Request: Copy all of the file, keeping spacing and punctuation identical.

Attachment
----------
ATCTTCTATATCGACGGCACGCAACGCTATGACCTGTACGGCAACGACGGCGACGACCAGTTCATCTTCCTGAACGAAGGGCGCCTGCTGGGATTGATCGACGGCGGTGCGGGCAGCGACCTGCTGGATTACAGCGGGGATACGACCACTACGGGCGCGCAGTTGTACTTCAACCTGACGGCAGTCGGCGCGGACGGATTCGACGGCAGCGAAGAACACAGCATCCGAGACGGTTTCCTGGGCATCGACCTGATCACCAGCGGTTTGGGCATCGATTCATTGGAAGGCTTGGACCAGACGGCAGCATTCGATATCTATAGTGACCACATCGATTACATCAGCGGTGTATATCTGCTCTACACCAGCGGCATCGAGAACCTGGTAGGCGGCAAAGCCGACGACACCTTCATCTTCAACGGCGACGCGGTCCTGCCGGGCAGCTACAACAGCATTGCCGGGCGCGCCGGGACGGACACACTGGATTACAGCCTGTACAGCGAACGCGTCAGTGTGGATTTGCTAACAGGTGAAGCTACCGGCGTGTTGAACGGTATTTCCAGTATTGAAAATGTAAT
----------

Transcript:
ATCTTCTATATCGACGGCACGCAACGCTATGACCTGTACGGCAACGACGGCGACGACCAGTTCATCTTCCTGAACGAAGGGCGCCTGCTGGGATTGATCGACGGCGGTGCGGGCAGCGACCTGCTGGATTACAGCGGGGATACGACCACTACGGGCGCGCAGTTGTACTTCAACCTGACGGCAGTCGGCGCGGACGGATTCGACGGCAGCGAAGAACACAGCATCCGAGACGGTTTCCTGGGCATCGACCTGATCACCAGCGGTTTGGGCATCGATTCATTGGAAGGCTTGGACCAGACGGCAGCATTCGATATCTATAGTGACCACATCGATTACATCAGCGGTGTATATCTGCTCTACACCAGCGGCATCGAGAACCTGGTAGGCGGCAAAGCCGACGACACCTTCATCTTCAACGGCGACGCGGTCCTGCCGGGCAGCTACAACAGCATTGCCGGGCGCGCCGGGACGGACACACTGGATTACAGCCTGTACAGCGAACGCGTCAGTGTGGATTTGCTAACAGGTGAAGCTACCGGCGTGTTGAACGGTATTTCCAGTATTGAAAATGTAAT